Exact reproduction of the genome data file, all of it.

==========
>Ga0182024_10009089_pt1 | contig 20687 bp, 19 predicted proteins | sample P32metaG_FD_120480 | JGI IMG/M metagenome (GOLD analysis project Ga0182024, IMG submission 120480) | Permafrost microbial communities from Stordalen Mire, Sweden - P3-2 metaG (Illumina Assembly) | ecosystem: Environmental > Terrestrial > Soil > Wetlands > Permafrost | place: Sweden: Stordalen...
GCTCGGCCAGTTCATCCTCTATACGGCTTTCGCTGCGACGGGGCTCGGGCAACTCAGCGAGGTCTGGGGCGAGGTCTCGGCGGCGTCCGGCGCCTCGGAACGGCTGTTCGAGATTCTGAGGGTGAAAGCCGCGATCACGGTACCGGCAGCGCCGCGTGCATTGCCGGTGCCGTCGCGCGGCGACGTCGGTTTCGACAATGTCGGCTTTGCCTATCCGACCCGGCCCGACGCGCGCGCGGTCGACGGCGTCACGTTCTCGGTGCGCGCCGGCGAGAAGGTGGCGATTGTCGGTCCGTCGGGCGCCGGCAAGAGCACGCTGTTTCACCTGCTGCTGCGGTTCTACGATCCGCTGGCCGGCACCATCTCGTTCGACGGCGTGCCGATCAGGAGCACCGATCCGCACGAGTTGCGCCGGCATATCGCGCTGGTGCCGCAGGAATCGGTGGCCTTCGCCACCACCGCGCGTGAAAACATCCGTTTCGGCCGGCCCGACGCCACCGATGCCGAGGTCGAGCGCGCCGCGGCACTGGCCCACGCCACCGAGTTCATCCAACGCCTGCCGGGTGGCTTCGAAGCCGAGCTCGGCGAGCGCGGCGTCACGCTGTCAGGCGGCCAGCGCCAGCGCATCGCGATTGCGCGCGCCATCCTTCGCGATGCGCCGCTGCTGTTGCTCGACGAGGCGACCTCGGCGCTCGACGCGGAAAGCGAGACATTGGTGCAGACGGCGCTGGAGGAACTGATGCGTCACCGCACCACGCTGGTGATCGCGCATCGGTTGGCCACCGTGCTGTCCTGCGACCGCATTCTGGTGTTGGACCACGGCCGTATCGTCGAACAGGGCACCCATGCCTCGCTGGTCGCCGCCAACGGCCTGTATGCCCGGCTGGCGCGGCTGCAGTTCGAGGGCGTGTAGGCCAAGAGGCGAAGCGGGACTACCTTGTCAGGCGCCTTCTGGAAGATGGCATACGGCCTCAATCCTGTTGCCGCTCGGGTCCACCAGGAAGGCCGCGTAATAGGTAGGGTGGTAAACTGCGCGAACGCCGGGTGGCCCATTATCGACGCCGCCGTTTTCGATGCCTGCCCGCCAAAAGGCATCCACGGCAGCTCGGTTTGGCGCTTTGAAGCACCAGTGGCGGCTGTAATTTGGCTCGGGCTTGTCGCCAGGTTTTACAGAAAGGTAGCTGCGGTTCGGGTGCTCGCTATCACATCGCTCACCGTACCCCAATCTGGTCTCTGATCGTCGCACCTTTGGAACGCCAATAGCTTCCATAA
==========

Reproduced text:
>Ga0182024_10009089_pt1 | contig 20687 bp, 19 predicted proteins | sample P32metaG_FD_120480 | JGI IMG/M metagenome (GOLD analysis project Ga0182024, IMG submission 120480) | Permafrost microbial communities from Stordalen Mire, Sweden - P3-2 metaG (Illumina Assembly) | ecosystem: Environmental > Terrestrial > Soil > Wetlands > Permafrost | place: Sweden: Stordalen...
GCTCGGCCAGTTCATCCTCTATACGGCTTTCGCTGCGACGGGGCTCGGGCAACTCAGCGAGGTCTGGGGCGAGGTCTCGGCGGCGTCCGGCGCCTCGGAACGGCTGTTCGAGATTCTGAGGGTGAAAGCCGCGATCACGGTACCGGCAGCGCCGCGTGCATTGCCGGTGCCGTCGCGCGGCGACGTCGGTTTCGACAATGTCGGCTTTGCCTATCCGACCCGGCCCGACGCGCGCGCGGTCGACGGCGTCACGTTCTCGGTGCGCGCCGGCGAGAAGGTGGCGATTGTCGGTCCGTCGGGCGCCGGCAAGAGCACGCTGTTTCACCTGCTGCTGCGGTTCTACGATCCGCTGGCCGGCACCATCTCGTTCGACGGCGTGCCGATCAGGAGCACCGATCCGCACGAGTTGCGCCGGCATATCGCGCTGGTGCCGCAGGAATCGGTGGCCTTCGCCACCACCGCGCGTGAAAACATCCGTTTCGGCCGGCCCGACGCCACCGATGCCGAGGTCGAGCGCGCCGCGGCACTGGCCCACGCCACCGAGTTCATCCAACGCCTGCCGGGTGGCTTCGAAGCCGAGCTCGGCGAGCGCGGCGTCACGCTGTCAGGCGGCCAGCGCCAGCGCATCGCGATTGCGCGCGCCATCCTTCGCGATGCGCCGCTGCTGTTGCTCGACGAGGCGACCTCGGCGCTCGACGCGGAAAGCGAGACATTGGTGCAGACGGCGCTGGAGGAACTGATGCGTCACCGCACCACGCTGGTGATCGCGCATCGGTTGGCCACCGTGCTGTCCTGCGACCGCATTCTGGTGTTGGACCACGGCCGTATCGTCGAACAGGGCACCCATGCCTCGCTGGTCGCCGCCAACGGCCTGTATGCCCGGCTGGCGCGGCTGCAGTTCGAGGGCGTGTAGGCCAAGAGGCGAAGCGGGACTACCTTGTCAGGCGCCTTCTGGAAGATGGCATACGGCCTCAATCCTGTTGCCGCTCGGGTCCACCAGGAAGGCCGCGTAATAGGTAGGGTGGTAAACTGCGCGAACGCCGGGTGGCCCATTATCGACGCCGCCGTTTTCGATGCCTGCCCGCCAAAAGGCATCCACGGCAGCTCGGTTTGGCGCTTTGAAGCACCAGTGGCGGCTGTAATTTGGCTCGGGCTTGTCGCCAGGTTTTACAGAAAGGTAGCTGCGGTTCGGGTGCTCGCTATCACATCGCTCACCGTACCCCAATCTGGTCTCTGATCGTCGCACCTTTGGAACGCCAATAGCTTCCATAA